S.J. Barnett

of an independent, non-hierarchical and thus uncorrupted clergy. As was the case with the Puritans, Dissenters, although numerous, were of course a minority of the population, but, as in the 1640s and 1650s, minority aspiration could move demographic mountains or at least make them shake. One of the centrally important factors here is that the Dissenters were – as were the Puritans – often relatively prosperous and well educated and naturally had some aspirations of the civic kind. Yet the series of post-Restoration punitive acts included a bar on civic

in The Enlightenment and religion
Emigration and the spread of Irish religious influence
Sarah Roddy

emigration, and one which was very nearly the sole preserve of clergy, it merits dissection here. Curiously, while historians in the groups mentioned above allude to the prevalence of this line of thought, there have been few sustained attempts to analyse it.3 For many historians encountering the ‘spiritual empire’ thesis in the context of migration and the diaspora, its expression can be quickly dismissed as ‘unrealistic’ posturing, or as a merely ‘compensatory discourse’ which formed a more ‘comforting’ counterpoint to angry and generally futile pulpit denunciations of

in Population, providence and empire
Open Access (free)
Petitions, politics, and the African Christian converts of the nineteenth century
Hlonipha Mokoena

come to mean ‘a well-meaning white person’ in South Africa. This chapter will trace the collapse of the liberal tradition in southern Africa through the instrument of the petition, which emerged as an important tool for marking sites of contestation and expressing the grievances of educated and converted African Christians (amakholwa), as well as of black professionals, black journalists, black clergy, and other marginalised groups in the nascent literary culture of nineteenth-century South Africa. The petitioners are almost always black/African and their ideas about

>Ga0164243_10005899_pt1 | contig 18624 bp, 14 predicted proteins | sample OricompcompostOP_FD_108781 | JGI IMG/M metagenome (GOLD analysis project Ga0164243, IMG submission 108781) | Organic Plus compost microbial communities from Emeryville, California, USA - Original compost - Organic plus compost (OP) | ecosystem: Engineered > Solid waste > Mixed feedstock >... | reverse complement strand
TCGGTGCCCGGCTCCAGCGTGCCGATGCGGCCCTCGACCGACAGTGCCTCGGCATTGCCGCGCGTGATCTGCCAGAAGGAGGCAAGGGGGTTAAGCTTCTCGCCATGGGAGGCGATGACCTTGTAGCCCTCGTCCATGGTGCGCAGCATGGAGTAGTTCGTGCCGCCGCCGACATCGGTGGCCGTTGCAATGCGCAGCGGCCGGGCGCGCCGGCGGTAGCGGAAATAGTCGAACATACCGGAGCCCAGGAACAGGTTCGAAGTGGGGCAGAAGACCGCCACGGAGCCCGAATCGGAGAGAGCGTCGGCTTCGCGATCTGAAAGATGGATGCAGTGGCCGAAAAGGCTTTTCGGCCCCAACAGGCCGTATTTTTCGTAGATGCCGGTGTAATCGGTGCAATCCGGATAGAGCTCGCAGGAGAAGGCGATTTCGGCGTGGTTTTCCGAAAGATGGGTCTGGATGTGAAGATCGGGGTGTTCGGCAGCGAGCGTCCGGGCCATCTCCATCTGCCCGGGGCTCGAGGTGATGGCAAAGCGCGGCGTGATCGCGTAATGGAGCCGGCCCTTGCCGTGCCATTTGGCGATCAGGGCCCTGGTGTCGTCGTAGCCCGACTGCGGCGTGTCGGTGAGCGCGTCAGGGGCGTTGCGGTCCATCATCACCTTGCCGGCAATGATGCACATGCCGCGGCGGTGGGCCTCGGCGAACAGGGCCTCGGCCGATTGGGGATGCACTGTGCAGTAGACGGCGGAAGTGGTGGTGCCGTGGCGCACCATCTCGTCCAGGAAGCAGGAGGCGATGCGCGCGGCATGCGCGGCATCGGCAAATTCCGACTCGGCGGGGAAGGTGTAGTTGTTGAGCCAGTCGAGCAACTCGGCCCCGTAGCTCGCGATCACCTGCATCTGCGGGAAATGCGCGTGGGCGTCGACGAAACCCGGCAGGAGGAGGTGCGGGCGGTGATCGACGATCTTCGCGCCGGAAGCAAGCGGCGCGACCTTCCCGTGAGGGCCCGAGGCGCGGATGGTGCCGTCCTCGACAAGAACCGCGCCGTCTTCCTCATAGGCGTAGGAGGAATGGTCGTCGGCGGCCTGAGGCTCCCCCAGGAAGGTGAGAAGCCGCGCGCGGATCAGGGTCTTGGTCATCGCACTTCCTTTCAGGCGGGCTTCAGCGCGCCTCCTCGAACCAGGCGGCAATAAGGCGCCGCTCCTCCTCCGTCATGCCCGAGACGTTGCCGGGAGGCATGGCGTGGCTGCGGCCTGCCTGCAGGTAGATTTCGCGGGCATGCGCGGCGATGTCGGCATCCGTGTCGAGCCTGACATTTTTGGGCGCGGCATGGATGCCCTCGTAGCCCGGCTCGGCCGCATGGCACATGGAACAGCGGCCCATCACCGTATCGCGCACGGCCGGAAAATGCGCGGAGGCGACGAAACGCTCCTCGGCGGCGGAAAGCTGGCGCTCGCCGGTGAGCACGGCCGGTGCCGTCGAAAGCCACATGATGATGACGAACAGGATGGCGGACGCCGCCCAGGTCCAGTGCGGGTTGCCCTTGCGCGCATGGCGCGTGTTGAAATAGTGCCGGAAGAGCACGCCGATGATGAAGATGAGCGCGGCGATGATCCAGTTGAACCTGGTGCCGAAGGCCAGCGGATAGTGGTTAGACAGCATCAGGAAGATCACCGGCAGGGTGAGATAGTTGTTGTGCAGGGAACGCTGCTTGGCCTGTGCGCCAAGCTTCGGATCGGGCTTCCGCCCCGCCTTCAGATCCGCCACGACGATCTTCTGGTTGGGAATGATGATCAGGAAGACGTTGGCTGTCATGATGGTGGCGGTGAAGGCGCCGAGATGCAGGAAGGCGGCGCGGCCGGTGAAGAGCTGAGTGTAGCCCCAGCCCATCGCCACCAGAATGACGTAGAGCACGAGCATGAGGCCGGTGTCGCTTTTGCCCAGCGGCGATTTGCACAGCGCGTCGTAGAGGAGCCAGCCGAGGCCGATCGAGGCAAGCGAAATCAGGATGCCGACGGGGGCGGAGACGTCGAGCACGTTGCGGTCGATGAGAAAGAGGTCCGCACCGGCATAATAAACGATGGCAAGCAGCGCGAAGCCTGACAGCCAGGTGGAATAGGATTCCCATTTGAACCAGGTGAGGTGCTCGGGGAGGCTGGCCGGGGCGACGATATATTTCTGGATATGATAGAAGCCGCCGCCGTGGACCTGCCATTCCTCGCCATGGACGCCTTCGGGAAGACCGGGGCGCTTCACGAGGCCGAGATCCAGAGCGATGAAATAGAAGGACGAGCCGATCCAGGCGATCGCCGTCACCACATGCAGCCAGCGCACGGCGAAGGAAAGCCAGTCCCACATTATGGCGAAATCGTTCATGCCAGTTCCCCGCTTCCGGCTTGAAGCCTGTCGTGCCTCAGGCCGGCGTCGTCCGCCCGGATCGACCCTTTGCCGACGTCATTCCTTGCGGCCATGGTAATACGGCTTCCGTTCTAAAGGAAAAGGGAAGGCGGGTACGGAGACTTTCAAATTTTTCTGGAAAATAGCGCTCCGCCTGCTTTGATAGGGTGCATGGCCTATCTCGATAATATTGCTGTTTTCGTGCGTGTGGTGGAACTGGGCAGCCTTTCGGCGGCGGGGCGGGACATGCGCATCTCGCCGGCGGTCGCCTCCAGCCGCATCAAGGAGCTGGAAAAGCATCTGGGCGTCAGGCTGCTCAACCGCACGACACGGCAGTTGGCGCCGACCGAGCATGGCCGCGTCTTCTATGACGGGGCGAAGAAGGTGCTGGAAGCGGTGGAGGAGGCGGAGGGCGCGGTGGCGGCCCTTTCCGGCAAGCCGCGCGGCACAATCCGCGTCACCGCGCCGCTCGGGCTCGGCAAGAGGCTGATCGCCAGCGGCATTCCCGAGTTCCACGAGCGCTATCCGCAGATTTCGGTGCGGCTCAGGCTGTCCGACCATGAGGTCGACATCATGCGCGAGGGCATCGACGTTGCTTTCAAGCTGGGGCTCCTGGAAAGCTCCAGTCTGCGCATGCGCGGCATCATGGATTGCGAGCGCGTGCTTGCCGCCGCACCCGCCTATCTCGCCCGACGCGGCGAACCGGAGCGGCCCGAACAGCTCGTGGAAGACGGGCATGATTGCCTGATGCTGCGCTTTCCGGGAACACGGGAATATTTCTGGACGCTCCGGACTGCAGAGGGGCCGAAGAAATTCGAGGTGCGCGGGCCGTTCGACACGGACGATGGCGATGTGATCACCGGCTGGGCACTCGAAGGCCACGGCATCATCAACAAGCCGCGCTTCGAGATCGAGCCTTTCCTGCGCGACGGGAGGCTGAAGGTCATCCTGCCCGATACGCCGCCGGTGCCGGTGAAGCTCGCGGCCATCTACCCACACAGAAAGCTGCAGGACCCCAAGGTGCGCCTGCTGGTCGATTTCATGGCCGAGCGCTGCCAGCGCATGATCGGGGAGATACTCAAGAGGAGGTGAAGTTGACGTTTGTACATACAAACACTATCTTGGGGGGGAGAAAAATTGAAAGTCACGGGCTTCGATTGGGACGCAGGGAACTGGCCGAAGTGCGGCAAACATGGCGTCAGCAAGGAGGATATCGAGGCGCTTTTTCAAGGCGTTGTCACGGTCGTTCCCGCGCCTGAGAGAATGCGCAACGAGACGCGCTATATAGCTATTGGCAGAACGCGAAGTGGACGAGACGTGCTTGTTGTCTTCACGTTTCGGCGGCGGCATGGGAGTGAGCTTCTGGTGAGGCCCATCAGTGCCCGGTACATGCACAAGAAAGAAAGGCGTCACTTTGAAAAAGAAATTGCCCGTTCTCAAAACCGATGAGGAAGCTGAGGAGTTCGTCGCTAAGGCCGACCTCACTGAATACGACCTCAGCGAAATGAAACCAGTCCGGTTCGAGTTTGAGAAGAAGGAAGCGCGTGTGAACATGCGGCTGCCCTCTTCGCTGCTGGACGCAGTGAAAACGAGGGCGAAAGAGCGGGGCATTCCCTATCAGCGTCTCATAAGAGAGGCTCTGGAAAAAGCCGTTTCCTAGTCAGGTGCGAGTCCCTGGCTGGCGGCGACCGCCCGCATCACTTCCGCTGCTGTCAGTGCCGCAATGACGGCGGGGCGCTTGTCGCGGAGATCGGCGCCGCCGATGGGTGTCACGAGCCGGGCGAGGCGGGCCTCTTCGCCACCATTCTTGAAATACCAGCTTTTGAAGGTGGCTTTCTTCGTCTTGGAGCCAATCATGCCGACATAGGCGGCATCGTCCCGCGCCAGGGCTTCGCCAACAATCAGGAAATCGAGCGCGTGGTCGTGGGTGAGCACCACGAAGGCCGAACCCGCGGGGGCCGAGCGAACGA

in Worlding the south
Open Access (free)
Adam Fox
and
Daniel Woolf

reinforced the spoken tongue, by mandating the continued use of Welsh as an oral language of instruction linked to printed pedagogical texts written in that tongue. Suggett and White allude in their chapter to several topics dealt with in more detail in ensuing essays. Donald Meek, in Chapter 3, provides a study that pursues the influence of religion on another minority language, Gaelic at the respective frontiers between Highland and Lowland, and between orality and literacy. Meek demonstrates that the eighteenth-century Scottish clergy, not unlike their earlier and

in The spoken word
Open Access (free)
Alison Forrestal

thrived, and it might seem, at first glance, that neither their function nor necessity actually changed at all through the sixteenth and seventeenth centuries. The Catholic church had consecrated bishops from its earliest times; these were the supervisors of dioceses and the leaders of the faithful, and the Council of Trent simply reinforced that role by re-issuing customary rules that ordered bishops to reside in their dioceses, hold synods and visitations, and discipline their clergy. Yet this fundamental continuity belies the immense shifts in the understanding of

in Fathers, pastors and kings